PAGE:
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  • Print publication year: 2005
  • Online publication date: February 2010

9 - Nazi Collaborators in the United States: What the FBI Knew


Thou gav'st us a haven,

Thou open'st the gates

To the blessed soil

Of the United States!

–“We Lift our Hearts: Hymn of the Refugees,” words and music by Frederick C. Nagy, 1953

Newly declassified fbi files, supplemented by files of other agencies, provide new insight into the activities of Eastern European émigrés who had collaborated with the Nazis in the murder of Jews and other ethnic groups before relocating to the United States under the 1948 Displaced Persons Act. Many have concluded that the arrival and naturalization of war criminals in the United States was the fault of the Immigration and Naturalization Service, which has been portrayed as understaffed and even incompetent. Yet the INS was not as negligent as has been assumed. The FBI, as the nation's chief law enforcement agency, knew much about the criminal backgrounds of many émigrés, but it never acted on what it knew, nor did it assist other agencies that wished to act, including the INS.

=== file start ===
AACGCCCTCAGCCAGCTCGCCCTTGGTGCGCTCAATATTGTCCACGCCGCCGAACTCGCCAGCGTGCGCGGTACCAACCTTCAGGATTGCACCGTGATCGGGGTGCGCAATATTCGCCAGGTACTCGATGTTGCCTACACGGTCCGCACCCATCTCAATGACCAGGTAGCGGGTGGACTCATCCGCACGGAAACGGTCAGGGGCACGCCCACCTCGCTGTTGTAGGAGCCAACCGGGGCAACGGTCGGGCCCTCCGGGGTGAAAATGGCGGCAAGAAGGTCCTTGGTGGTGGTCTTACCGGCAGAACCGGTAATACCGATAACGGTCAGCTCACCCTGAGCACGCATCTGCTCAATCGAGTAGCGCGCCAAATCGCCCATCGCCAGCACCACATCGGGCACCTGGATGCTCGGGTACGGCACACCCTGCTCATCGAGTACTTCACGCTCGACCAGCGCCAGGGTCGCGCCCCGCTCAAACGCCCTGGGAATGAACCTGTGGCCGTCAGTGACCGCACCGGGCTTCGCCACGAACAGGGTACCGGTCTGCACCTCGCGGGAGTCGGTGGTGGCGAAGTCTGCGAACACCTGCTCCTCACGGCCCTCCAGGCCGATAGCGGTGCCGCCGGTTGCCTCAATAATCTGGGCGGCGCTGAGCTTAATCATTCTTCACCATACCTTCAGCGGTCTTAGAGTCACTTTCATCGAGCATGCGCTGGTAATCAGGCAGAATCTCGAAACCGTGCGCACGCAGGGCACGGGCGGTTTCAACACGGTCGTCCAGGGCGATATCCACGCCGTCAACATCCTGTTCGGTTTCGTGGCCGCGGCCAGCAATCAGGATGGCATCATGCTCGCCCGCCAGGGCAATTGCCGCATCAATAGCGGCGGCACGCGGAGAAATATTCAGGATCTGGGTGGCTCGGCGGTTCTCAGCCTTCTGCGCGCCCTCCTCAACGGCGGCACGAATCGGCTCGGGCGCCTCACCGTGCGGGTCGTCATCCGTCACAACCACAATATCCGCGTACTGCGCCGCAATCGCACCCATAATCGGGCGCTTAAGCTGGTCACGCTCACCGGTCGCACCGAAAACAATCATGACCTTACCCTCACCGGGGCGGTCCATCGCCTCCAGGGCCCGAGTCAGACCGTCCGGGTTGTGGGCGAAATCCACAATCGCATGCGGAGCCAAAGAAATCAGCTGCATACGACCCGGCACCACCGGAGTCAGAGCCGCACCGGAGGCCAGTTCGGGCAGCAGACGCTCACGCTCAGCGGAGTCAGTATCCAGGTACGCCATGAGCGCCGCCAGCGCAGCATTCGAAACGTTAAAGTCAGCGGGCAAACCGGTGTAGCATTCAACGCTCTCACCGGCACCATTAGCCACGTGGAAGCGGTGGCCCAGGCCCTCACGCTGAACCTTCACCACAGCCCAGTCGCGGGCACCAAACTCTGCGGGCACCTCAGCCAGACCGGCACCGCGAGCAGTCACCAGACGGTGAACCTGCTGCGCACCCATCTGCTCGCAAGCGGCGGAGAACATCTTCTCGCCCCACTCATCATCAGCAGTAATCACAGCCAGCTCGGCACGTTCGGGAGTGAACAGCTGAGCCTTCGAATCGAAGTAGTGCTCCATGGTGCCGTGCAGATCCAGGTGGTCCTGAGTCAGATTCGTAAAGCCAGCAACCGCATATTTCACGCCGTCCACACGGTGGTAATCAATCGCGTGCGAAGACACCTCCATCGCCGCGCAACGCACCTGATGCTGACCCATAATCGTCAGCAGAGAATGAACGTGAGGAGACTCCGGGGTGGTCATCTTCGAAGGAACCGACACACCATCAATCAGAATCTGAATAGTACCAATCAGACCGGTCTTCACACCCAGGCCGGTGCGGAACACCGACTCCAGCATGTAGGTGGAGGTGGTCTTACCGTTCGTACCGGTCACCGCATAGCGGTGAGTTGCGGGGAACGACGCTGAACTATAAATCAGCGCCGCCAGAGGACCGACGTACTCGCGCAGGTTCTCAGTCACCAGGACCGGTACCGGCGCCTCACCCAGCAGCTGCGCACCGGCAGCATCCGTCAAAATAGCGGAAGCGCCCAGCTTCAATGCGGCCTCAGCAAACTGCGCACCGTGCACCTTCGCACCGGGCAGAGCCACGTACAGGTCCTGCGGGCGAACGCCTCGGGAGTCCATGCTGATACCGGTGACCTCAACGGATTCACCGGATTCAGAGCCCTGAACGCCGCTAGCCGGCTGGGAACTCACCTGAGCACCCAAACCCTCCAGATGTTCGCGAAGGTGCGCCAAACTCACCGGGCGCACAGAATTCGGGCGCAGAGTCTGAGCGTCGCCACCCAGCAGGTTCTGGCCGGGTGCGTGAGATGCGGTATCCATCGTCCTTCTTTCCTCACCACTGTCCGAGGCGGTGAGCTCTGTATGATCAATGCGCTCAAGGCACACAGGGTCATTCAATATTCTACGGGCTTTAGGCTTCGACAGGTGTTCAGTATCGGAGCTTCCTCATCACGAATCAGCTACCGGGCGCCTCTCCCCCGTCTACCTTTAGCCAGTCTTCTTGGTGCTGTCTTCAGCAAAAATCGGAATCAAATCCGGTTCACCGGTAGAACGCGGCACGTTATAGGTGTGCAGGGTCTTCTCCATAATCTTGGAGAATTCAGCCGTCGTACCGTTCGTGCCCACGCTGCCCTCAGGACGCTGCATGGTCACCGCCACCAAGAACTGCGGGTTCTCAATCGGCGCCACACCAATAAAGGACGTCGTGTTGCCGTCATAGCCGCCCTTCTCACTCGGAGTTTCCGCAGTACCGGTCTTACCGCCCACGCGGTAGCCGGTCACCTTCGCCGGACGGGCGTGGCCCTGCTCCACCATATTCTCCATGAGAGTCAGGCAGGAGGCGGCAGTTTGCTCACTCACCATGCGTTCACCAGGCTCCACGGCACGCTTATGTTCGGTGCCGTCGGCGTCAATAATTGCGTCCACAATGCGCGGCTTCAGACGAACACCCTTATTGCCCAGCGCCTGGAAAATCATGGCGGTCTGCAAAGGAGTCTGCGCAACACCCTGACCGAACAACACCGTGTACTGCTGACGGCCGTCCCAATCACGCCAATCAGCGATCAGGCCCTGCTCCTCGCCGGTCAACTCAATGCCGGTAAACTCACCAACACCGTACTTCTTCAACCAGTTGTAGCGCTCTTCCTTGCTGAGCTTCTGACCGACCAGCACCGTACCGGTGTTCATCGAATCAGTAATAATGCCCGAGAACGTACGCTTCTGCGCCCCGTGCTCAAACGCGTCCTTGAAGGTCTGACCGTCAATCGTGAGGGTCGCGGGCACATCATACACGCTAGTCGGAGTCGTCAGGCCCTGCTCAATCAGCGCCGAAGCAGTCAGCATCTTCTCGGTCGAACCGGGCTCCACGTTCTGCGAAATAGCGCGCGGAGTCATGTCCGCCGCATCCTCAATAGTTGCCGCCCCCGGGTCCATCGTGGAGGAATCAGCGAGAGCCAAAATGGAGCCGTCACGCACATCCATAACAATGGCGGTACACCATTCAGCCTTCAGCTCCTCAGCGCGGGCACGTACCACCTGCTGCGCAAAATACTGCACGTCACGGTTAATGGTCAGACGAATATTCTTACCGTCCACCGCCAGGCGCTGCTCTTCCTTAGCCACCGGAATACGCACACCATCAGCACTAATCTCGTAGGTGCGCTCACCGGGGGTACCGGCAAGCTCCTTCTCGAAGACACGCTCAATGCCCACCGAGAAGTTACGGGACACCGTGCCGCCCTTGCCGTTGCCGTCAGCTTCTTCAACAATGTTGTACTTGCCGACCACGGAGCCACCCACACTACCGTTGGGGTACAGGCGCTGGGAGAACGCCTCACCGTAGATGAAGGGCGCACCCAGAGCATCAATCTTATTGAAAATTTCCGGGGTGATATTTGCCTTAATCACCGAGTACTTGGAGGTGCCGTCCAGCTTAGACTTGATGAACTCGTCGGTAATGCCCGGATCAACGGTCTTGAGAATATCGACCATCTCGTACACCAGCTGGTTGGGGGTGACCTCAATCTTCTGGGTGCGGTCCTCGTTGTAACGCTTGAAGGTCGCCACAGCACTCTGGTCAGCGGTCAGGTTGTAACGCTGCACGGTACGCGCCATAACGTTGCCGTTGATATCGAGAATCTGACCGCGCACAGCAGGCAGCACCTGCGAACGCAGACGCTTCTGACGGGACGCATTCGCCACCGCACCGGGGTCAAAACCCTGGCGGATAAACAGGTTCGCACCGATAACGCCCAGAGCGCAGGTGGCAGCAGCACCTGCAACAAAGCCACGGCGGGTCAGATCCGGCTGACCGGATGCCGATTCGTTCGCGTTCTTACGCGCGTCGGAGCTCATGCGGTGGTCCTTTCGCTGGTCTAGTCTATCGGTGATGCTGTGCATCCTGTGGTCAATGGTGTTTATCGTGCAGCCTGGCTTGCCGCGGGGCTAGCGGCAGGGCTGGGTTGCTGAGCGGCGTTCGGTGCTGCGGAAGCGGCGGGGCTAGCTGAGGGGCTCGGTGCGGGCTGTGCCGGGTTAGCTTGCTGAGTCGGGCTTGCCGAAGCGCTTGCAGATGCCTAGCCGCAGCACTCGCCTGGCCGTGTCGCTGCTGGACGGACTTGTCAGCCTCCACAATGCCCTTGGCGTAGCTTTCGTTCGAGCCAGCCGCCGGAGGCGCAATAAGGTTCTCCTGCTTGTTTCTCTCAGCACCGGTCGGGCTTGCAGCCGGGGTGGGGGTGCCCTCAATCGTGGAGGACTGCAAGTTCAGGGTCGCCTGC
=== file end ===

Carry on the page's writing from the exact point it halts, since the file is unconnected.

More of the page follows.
The FBI's indifference must be understood in context. In the 1950s it was widely held that the threat to American security came not from Nazis or their collaborators, but from the Soviets and theirs. Communism had been a target of FBI operations since 1917, and such remained the case during World War II despite the FBI's surveillance of Nazi-related activities. Postwar FBI counterintelligence directed against Communism was similarly broad in scope.